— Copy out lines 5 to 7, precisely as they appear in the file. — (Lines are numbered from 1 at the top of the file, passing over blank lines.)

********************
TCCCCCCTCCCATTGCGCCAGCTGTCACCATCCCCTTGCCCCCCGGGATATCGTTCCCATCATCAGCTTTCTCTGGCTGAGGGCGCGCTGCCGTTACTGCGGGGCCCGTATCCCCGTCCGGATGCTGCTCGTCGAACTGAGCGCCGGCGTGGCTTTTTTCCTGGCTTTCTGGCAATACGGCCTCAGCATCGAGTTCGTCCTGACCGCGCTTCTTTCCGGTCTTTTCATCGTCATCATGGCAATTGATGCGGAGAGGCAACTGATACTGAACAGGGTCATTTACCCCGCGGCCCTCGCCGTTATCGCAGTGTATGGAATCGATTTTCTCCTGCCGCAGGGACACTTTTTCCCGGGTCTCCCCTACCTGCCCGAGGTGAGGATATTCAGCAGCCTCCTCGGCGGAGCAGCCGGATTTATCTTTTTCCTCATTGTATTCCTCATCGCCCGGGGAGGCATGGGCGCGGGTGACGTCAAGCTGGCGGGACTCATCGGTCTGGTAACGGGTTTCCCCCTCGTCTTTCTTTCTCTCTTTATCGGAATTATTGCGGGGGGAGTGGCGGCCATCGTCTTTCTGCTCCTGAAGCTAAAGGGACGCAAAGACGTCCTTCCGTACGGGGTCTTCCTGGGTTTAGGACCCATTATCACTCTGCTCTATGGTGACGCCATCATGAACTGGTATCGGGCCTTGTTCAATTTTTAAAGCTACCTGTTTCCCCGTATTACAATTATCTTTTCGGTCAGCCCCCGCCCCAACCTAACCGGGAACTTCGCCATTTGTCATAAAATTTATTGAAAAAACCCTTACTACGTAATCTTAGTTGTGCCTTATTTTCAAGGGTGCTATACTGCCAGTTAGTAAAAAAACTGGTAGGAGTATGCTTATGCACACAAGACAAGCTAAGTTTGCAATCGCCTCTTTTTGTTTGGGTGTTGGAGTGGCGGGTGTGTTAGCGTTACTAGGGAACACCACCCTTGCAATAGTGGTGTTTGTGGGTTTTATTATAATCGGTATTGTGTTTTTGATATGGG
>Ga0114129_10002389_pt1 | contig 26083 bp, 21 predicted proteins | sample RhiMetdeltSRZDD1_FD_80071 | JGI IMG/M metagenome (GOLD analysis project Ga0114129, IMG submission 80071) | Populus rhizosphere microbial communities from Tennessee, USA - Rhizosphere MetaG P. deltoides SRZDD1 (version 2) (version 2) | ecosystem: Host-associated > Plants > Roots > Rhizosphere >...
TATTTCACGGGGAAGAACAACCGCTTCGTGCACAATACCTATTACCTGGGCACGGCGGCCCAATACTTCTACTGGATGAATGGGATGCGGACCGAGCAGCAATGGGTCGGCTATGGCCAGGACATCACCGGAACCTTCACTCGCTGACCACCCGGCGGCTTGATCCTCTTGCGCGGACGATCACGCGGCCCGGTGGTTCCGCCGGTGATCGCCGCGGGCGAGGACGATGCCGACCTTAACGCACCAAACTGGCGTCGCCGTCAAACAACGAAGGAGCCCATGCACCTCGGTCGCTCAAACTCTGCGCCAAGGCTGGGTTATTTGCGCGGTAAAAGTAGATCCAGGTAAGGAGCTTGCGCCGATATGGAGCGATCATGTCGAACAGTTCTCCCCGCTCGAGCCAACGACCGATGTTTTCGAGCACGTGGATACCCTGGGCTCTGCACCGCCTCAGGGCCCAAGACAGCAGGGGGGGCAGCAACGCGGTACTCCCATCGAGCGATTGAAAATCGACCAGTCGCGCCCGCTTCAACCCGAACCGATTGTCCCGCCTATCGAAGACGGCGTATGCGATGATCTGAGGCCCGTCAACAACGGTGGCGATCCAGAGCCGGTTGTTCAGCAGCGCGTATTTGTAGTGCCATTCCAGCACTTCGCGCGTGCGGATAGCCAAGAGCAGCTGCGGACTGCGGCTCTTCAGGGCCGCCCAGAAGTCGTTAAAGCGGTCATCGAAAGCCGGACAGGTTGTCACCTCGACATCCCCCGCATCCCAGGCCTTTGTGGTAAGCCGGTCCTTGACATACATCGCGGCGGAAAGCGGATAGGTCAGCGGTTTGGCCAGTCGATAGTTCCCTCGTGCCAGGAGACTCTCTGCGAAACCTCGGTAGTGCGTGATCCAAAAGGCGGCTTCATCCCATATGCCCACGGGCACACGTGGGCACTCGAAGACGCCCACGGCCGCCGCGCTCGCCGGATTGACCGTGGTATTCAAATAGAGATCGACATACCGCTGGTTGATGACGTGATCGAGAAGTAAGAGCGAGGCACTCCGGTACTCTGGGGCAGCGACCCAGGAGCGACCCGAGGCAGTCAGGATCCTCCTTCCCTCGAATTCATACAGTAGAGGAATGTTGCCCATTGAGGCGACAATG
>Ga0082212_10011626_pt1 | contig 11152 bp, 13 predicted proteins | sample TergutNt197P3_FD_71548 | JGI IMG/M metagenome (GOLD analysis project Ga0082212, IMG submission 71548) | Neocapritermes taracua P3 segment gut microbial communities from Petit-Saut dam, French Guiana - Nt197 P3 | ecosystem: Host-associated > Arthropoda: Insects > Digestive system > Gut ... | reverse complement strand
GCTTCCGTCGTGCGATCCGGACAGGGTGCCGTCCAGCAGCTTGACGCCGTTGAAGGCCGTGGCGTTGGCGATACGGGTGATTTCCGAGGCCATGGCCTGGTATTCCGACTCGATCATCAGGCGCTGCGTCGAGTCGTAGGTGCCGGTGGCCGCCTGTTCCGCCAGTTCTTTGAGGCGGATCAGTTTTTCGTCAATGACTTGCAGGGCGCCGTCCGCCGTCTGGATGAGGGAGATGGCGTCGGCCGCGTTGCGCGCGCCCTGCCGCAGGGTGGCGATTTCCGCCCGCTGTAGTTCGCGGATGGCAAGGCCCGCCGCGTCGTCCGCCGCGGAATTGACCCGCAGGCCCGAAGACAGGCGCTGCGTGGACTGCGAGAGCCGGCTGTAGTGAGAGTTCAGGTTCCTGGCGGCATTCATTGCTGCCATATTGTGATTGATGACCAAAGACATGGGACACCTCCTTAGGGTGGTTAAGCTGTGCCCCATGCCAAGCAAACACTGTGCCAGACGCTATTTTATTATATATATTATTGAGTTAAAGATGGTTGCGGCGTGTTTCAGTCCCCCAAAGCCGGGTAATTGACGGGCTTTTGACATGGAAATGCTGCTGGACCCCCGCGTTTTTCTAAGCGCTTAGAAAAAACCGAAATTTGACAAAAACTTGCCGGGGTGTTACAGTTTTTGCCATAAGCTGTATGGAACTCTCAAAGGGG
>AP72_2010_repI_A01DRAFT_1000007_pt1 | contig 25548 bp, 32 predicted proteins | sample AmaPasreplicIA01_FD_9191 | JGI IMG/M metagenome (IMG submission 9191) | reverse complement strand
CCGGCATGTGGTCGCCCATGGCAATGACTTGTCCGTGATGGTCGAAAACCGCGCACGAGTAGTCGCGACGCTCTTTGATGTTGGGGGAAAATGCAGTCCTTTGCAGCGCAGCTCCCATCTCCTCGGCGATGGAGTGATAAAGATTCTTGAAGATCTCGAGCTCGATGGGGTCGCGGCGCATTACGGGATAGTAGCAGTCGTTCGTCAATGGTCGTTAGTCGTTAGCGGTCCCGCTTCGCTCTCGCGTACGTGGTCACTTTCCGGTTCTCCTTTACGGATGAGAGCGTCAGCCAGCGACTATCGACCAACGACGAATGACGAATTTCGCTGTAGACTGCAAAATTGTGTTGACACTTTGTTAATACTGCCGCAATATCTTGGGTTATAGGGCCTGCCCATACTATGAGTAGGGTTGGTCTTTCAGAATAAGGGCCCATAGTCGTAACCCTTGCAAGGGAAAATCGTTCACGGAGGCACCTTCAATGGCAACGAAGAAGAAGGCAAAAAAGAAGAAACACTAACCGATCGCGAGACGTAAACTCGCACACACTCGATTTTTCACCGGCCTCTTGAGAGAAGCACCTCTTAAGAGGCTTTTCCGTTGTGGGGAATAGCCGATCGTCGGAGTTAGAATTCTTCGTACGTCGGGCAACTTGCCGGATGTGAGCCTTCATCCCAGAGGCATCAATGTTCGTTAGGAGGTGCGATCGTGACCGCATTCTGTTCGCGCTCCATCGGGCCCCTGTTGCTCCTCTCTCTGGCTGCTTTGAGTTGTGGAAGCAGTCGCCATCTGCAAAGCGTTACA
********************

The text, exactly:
GCTTCCGTCGTGCGATCCGGACAGGGTGCCGTCCAGCAGCTTGACGCCGTTGAAGGCCGTGGCGTTGGCGATACGGGTGATTTCCGAGGCCATGGCCTGGTATTCCGACTCGATCATCAGGCGCTGCGTCGAGTCGTAGGTGCCGGTGGCCGCCTGTTCCGCCAGTTCTTTGAGGCGGATCAGTTTTTCGTCAATGACTTGCAGGGCGCCGTCCGCCGTCTGGATGAGGGAGATGGCGTCGGCCGCGTTGCGCGCGCCCTGCCGCAGGGTGGCGATTTCCGCCCGCTGTAGTTCGCGGATGGCAAGGCCCGCCGCGTCGTCCGCCGCGGAATTGACCCGCAGGCCCGAAGACAGGCGCTGCGTGGACTGCGAGAGCCGGCTGTAGTGAGAGTTCAGGTTCCTGGCGGCATTCATTGCTGCCATATTGTGATTGATGACCAAAGACATGGGACACCTCCTTAGGGTGGTTAAGCTGTGCCCCATGCCAAGCAAACACTGTGCCAGACGCTATTTTATTATATATATTATTGAGTTAAAGATGGTTGCGGCGTGTTTCAGTCCCCCAAAGCCGGGTAATTGACGGGCTTTTGACATGGAAATGCTGCTGGACCCCCGCGTTTTTCTAAGCGCTTAGAAAAAACCGAAATTTGACAAAAACTTGCCGGGGTGTTACAGTTTTTGCCATAAGCTGTATGGAACTCTCAAAGGGG
>AP72_2010_repI_A01DRAFT_1000007_pt1 | contig 25548 bp, 32 predicted proteins | sample AmaPasreplicIA01_FD_9191 | JGI IMG/M metagenome (IMG submission 9191) | reverse complement strand
CCGGCATGTGGTCGCCCATGGCAATGACTTGTCCGTGATGGTCGAAAACCGCGCACGAGTAGTCGCGACGCTCTTTGATGTTGGGGGAAAATGCAGTCCTTTGCAGCGCAGCTCCCATCTCCTCGGCGATGGAGTGATAAAGATTCTTGAAGATCTCGAGCTCGATGGGGTCGCGGCGCATTACGGGATAGTAGCAGTCGTTCGTCAATGGTCGTTAGTCGTTAGCGGTCCCGCTTCGCTCTCGCGTACGTGGTCACTTTCCGGTTCTCCTTTACGGATGAGAGCGTCAGCCAGCGACTATCGACCAACGACGAATGACGAATTTCGCTGTAGACTGCAAAATTGTGTTGACACTTTGTTAATACTGCCGCAATATCTTGGGTTATAGGGCCTGCCCATACTATGAGTAGGGTTGGTCTTTCAGAATAAGGGCCCATAGTCGTAACCCTTGCAAGGGAAAATCGTTCACGGAGGCACCTTCAATGGCAACGAAGAAGAAGGCAAAAAAGAAGAAACACTAACCGATCGCGAGACGTAAACTCGCACACACTCGATTTTTCACCGGCCTCTTGAGAGAAGCACCTCTTAAGAGGCTTTTCCGTTGTGGGGAATAGCCGATCGTCGGAGTTAGAATTCTTCGTACGTCGGGCAACTTGCCGGATGTGAGCCTTCATCCCAGAGGCATCAATGTTCGTTAGGAGGTGCGATCGTGACCGCATTCTGTTCGCGCTCCATCGGGCCCCTGTTGCTCCTCTCTCTGGCTGCTTTGAGTTGTGGAAGCAGTCGCCATCTGCAAAGCGTTACA